Age, Biography and Wiki
Elisa Albert was born on 2 July, 1978 in Los Angeles, California, United States, is a Novelist, Essayist. Discover Elisa Albert's Biography, Age, Height, Physical Stats, Dating/Affairs, Family and career updates. Learn How rich is She in this year and how She spends money? Also learn how She earned most of networth at the age of 42 years old?
|Age||42 years old|
|Born||2 July 1978|
|Birthplace||Los Angeles, California, United States|
We recommend you to check the complete list of Famous People born on 2 July. She is a member of famous Novelist with the age 42 years old group.
Elisa Albert Height, Weight & Measurements
At 42 years old, Elisa Albert height not available right now. We will update Elisa Albert's Height, weight, Body Measurements, Eye Color, Hair Color, Shoe & Dress size soon as possible.
|Body Measurements||Not Available|
|Eye Color||Not Available|
|Hair Color||Not Available|
Dating & Relationship status
She is currently single. She is not dating anyone. We don't have much information about She's past relationship and any previous engaged. According to our Database, She has no children.
Elisa Albert Net Worth
She net worth has been growing significantly in 2018-19. So, how much is Elisa Albert worth at the age of 42 years old? Elisa Albert’s income source is mostly from being a successful Novelist. She is from American. We have estimated Elisa Albert's net worth, money, salary, income, and assets.
|Net Worth in 2020||$1 Million - $5 Million|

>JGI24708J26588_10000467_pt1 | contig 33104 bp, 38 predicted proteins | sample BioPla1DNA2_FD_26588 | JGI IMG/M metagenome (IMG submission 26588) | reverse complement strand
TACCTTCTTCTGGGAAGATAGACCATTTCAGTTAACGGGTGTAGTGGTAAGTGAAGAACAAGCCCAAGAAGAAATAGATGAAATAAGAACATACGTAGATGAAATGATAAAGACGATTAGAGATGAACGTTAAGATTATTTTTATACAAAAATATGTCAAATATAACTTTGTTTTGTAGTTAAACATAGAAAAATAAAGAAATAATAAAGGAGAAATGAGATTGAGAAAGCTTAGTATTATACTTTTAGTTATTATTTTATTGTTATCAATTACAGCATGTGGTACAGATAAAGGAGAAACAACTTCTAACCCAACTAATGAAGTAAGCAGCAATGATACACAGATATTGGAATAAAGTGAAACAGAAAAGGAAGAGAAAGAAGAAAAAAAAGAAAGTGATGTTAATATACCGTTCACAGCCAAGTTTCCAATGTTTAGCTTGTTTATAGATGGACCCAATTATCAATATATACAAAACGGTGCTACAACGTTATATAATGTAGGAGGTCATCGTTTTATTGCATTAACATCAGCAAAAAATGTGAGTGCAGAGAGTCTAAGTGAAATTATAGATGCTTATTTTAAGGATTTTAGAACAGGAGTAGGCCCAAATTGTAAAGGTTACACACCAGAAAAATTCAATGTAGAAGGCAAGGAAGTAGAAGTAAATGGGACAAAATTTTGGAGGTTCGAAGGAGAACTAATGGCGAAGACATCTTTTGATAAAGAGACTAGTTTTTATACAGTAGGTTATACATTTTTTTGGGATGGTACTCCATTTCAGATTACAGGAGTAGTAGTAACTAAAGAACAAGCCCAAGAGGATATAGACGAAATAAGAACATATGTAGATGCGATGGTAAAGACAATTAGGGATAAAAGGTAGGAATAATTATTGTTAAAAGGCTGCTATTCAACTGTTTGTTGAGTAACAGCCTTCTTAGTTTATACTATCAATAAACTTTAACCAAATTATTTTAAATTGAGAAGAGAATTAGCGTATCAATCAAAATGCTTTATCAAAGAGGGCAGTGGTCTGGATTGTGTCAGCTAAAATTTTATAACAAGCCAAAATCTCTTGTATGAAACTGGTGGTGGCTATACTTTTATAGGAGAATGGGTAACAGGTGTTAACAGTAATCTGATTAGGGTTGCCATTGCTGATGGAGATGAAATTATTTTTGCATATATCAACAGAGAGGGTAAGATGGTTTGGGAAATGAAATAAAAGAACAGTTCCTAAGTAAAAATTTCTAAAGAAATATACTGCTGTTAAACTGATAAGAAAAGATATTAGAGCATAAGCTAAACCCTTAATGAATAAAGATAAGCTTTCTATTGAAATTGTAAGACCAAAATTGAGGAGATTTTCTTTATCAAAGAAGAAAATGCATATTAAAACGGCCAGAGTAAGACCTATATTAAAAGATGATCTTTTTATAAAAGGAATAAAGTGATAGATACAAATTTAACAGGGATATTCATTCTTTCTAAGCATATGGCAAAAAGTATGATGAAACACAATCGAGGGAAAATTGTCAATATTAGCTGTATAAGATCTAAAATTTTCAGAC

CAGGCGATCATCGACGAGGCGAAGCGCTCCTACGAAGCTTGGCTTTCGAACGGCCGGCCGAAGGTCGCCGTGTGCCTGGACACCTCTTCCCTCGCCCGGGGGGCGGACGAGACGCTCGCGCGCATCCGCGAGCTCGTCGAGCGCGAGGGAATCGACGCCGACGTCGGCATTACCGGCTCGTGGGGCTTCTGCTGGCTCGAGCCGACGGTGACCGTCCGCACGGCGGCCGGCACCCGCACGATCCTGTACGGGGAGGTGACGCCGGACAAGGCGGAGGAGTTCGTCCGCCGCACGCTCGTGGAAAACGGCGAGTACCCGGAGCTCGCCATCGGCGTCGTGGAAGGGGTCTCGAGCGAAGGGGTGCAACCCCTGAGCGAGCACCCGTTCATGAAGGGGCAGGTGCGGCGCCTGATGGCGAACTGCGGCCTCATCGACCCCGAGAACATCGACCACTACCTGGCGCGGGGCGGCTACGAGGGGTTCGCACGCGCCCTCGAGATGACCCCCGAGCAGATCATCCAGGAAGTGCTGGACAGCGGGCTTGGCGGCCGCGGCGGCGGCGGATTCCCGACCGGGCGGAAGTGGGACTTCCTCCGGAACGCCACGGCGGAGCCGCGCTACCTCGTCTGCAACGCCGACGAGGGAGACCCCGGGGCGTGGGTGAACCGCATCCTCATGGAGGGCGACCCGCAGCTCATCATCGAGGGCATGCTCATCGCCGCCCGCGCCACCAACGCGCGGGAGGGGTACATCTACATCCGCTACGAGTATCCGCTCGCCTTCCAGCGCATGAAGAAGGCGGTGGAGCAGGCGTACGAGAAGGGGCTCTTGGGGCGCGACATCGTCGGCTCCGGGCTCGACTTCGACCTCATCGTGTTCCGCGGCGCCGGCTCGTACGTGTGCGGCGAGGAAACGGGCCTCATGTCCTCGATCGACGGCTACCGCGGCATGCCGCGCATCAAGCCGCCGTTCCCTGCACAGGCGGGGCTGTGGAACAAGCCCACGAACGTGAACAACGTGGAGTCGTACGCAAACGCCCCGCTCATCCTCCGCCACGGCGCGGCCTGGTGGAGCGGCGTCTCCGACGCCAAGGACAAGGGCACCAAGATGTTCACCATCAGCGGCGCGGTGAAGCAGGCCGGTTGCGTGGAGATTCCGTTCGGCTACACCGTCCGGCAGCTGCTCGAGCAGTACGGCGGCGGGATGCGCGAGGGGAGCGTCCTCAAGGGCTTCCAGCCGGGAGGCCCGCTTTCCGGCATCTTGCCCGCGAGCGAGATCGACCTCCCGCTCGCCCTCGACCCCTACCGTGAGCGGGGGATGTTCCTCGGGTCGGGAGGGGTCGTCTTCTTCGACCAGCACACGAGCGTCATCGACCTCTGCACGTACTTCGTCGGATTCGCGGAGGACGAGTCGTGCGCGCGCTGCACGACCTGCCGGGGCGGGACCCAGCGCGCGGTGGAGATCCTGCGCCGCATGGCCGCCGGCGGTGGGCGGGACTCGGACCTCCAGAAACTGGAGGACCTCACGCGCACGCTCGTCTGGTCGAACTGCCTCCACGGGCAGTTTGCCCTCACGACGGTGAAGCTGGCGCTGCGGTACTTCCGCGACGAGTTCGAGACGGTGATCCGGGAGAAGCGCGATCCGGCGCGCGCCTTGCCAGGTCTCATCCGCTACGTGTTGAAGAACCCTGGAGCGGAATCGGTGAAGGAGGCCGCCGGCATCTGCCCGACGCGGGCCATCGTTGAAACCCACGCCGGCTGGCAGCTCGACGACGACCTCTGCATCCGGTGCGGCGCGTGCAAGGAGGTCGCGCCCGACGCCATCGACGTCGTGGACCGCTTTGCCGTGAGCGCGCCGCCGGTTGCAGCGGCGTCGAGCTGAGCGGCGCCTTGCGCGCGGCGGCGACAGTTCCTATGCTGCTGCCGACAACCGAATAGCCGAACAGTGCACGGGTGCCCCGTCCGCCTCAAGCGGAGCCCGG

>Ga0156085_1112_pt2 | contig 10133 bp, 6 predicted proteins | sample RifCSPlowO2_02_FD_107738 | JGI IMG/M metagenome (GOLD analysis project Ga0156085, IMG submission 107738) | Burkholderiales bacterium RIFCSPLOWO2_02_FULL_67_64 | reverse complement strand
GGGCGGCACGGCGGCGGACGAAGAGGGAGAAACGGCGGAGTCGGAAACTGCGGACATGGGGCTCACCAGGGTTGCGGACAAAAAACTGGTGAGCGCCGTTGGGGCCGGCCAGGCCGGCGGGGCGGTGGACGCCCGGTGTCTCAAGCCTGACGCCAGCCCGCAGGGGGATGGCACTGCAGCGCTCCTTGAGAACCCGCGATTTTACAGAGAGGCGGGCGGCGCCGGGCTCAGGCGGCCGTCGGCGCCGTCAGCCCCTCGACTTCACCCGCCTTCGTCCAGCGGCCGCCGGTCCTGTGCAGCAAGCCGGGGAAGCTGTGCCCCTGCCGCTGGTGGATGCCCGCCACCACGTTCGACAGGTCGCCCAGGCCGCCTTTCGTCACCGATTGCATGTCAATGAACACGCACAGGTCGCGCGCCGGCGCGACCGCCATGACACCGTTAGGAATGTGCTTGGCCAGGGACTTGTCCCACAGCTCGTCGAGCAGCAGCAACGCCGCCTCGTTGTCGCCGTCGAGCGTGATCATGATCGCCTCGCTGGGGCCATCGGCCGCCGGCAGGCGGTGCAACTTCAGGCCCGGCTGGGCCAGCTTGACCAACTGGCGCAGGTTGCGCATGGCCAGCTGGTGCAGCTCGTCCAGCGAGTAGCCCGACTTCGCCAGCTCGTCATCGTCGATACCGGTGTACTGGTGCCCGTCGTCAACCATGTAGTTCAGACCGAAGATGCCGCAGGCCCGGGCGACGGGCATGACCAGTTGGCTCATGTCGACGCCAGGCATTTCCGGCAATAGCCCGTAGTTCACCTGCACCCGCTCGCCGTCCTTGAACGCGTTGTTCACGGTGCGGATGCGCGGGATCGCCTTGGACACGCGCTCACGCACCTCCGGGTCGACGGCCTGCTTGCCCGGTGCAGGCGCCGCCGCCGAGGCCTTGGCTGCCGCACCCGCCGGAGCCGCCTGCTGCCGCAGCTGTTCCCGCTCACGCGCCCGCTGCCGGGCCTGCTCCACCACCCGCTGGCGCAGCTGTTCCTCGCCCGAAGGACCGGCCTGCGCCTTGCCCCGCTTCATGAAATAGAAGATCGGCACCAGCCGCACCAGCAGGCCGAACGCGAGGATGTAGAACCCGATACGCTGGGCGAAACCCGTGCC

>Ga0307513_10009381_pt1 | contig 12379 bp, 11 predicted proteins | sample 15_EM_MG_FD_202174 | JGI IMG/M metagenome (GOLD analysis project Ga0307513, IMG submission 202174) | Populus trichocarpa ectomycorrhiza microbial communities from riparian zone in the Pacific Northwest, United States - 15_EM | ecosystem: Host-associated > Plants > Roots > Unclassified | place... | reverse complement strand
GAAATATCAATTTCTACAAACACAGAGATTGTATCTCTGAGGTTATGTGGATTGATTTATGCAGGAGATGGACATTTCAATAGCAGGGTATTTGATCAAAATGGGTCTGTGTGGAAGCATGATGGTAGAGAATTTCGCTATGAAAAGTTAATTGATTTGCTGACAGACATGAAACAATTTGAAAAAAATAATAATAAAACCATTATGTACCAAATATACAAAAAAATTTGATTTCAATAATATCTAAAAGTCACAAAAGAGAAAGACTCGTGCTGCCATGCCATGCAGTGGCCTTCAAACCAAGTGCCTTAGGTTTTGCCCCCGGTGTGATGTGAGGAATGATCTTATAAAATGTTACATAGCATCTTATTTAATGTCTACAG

|Salary in 2019||Under Review|
|Net Worth in 2019||Pending|
|Salary in 2019||Under Review|
|Source of Income||Novelist|
Elisa Albert Social Network
|Elisa Albert Twitter|
|Wikipedia||Elisa Albert Wikipedia|
Albert (along with Jennifer Block) wrote a spirited feminist defense of Goop, the wellness and lifestyle company founded by Gwyneth Paltrow, in which she wrote that criticizing Goop is a "a classic patriarchal devaluation." She added, "It’s condescending to suggest that if we are interested in having agency over our bodies, if we are open to experiencing heightened states of awareness and emotion, if we are amazed by and eager to learn more about the possibilities of touch and intention and energy, and if we’d like to do everything within our power to stay out of doctors’ offices, we are somehow privileged morons who deserve an intellectual (read: patriarchal) beat-down." This piece has been criticised for "...cit[ing] cherry picked scientific evidence when it suits them, then denigrat[ing] science as a male conspiracy (or whatever) when science is inconvenient to their position." and for avoiding mentioning "...the episode on psychics in their entire op-ed. Addressing that Goop uncritically accepts and repeats claims that energy healing can enhance psychic abilities in its show would undermine their attempt to claim that Goop is not peddling potentially harmful pseudoscience."